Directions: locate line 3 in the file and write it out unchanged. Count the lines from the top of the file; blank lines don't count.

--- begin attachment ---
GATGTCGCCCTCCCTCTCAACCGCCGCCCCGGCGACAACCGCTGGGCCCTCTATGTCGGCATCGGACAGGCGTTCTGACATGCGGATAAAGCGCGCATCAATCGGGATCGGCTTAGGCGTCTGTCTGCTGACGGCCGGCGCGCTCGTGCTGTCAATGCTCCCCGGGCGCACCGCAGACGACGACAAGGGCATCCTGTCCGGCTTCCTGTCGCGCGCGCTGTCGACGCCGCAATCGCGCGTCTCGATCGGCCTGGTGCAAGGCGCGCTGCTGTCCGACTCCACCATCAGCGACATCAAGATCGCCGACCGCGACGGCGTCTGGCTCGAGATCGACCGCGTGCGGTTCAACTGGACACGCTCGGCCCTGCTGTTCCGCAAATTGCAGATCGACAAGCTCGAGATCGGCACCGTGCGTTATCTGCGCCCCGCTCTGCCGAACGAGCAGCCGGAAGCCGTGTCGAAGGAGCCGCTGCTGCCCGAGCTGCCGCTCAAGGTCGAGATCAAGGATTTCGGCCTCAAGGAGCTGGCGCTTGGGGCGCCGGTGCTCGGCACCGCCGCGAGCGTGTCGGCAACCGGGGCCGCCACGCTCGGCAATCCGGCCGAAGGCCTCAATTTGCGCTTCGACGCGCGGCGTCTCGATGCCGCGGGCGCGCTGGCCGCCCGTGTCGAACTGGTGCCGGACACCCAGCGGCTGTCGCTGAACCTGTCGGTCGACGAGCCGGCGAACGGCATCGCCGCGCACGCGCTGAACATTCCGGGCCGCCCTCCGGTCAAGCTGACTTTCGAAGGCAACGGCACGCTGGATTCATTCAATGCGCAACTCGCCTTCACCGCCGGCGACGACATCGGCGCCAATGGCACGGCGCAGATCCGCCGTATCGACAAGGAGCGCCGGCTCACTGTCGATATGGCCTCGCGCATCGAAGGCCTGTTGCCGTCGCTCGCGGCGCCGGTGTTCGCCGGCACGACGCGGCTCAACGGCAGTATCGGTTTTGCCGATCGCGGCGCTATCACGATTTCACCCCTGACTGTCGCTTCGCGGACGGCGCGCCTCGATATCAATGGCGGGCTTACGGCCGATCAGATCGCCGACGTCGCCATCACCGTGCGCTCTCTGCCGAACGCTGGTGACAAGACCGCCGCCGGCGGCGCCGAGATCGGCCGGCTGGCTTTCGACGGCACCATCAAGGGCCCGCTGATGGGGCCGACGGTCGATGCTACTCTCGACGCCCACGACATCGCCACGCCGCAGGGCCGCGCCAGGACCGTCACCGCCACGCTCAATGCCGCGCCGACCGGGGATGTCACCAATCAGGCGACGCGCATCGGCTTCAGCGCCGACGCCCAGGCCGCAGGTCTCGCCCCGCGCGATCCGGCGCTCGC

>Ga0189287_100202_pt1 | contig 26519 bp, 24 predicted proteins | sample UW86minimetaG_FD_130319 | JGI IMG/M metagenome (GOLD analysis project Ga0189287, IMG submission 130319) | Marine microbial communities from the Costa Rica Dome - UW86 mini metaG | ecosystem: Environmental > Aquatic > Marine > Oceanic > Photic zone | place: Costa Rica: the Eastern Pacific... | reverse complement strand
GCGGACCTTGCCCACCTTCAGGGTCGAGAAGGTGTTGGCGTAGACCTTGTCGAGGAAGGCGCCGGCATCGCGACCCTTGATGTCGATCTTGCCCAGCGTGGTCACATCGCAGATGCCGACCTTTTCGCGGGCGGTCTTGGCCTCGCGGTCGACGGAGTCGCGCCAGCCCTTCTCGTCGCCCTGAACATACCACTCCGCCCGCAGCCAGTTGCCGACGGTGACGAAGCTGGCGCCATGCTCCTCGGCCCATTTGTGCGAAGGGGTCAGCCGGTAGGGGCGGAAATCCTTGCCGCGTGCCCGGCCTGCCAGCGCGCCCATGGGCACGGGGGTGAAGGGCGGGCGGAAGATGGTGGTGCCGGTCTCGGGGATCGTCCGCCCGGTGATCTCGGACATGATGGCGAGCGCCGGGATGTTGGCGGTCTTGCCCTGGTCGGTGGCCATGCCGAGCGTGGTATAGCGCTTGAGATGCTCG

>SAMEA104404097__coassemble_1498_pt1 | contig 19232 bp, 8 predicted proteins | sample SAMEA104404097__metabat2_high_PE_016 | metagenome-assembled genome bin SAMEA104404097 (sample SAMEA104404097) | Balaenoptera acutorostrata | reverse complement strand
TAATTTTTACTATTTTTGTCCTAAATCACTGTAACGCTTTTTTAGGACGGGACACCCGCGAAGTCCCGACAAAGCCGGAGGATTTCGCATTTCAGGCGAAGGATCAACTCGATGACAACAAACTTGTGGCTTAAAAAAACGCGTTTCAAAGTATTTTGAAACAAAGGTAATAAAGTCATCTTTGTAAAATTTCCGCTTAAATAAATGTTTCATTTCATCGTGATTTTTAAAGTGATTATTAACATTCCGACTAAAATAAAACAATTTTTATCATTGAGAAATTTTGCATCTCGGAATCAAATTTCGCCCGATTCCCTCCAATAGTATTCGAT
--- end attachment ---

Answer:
GCGGACCTTGCCCACCTTCAGGGTCGAGAAGGTGTTGGCGTAGACCTTGTCGAGGAAGGCGCCGGCATCGCGACCCTTGATGTCGATCTTGCCCAGCGTGGTCACATCGCAGATGCCGACCTTTTCGCGGGCGGTCTTGGCCTCGCGGTCGACGGAGTCGCGCCAGCCCTTCTCGTCGCCCTGAACATACCACTCCGCCCGCAGCCAGTTGCCGACGGTGACGAAGCTGGCGCCATGCTCCTCGGCCCATTTGTGCGAAGGGGTCAGCCGGTAGGGGCGGAAATCCTTGCCGCGTGCCCGGCCTGCCAGCGCGCCCATGGGCACGGGGGTGAAGGGCGGGCGGAAGATGGTGGTGCCGGTCTCGGGGATCGTCCGCCCGGTGATCTCGGACATGATGGCGAGCGCCGGGATGTTGGCGGTCTTGCCCTGGTCGGTGGCCATGCCGAGCGTGGTATAGCGCTTGAGATGCTCG